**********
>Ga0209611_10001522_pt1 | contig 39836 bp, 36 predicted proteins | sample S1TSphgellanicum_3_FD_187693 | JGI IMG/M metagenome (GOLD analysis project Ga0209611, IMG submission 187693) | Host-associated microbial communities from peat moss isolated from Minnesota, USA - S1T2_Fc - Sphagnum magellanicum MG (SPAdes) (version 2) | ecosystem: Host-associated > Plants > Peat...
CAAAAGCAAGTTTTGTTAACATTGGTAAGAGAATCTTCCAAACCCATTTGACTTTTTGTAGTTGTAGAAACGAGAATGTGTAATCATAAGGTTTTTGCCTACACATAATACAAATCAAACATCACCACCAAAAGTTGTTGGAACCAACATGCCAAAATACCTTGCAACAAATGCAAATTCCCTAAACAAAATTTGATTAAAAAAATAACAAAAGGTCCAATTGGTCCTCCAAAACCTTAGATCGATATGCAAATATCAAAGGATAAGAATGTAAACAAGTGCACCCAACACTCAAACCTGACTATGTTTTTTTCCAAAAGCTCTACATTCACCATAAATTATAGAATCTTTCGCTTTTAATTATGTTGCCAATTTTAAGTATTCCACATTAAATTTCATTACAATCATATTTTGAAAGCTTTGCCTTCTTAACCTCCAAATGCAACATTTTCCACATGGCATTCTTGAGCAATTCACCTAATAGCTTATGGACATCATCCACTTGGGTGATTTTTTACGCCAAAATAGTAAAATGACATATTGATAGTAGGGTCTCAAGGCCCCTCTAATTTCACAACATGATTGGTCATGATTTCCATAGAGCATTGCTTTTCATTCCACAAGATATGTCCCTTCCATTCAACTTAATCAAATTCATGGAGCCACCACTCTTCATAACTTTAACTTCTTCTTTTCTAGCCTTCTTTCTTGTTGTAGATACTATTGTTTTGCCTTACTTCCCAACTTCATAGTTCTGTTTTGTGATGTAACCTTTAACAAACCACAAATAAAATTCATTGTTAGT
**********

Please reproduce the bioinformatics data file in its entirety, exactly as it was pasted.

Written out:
>Ga0209611_10001522_pt1 | contig 39836 bp, 36 predicted proteins | sample S1TSphgellanicum_3_FD_187693 | JGI IMG/M metagenome (GOLD analysis project Ga0209611, IMG submission 187693) | Host-associated microbial communities from peat moss isolated from Minnesota, USA - S1T2_Fc - Sphagnum magellanicum MG (SPAdes) (version 2) | ecosystem: Host-associated > Plants > Peat...
CAAAAGCAAGTTTTGTTAACATTGGTAAGAGAATCTTCCAAACCCATTTGACTTTTTGTAGTTGTAGAAACGAGAATGTGTAATCATAAGGTTTTTGCCTACACATAATACAAATCAAACATCACCACCAAAAGTTGTTGGAACCAACATGCCAAAATACCTTGCAACAAATGCAAATTCCCTAAACAAAATTTGATTAAAAAAATAACAAAAGGTCCAATTGGTCCTCCAAAACCTTAGATCGATATGCAAATATCAAAGGATAAGAATGTAAACAAGTGCACCCAACACTCAAACCTGACTATGTTTTTTTCCAAAAGCTCTACATTCACCATAAATTATAGAATCTTTCGCTTTTAATTATGTTGCCAATTTTAAGTATTCCACATTAAATTTCATTACAATCATATTTTGAAAGCTTTGCCTTCTTAACCTCCAAATGCAACATTTTCCACATGGCATTCTTGAGCAATTCACCTAATAGCTTATGGACATCATCCACTTGGGTGATTTTTTACGCCAAAATAGTAAAATGACATATTGATAGTAGGGTCTCAAGGCCCCTCTAATTTCACAACATGATTGGTCATGATTTCCATAGAGCATTGCTTTTCATTCCACAAGATATGTCCCTTCCATTCAACTTAATCAAATTCATGGAGCCACCACTCTTCATAACTTTAACTTCTTCTTTTCTAGCCTTCTTTCTTGTTGTAGATACTATTGTTTTGCCTTACTTCCCAACTTCATAGTTCTGTTTTGTGATGTAACCTTTAACAAACCACAAATAAAATTCATTGTTAGT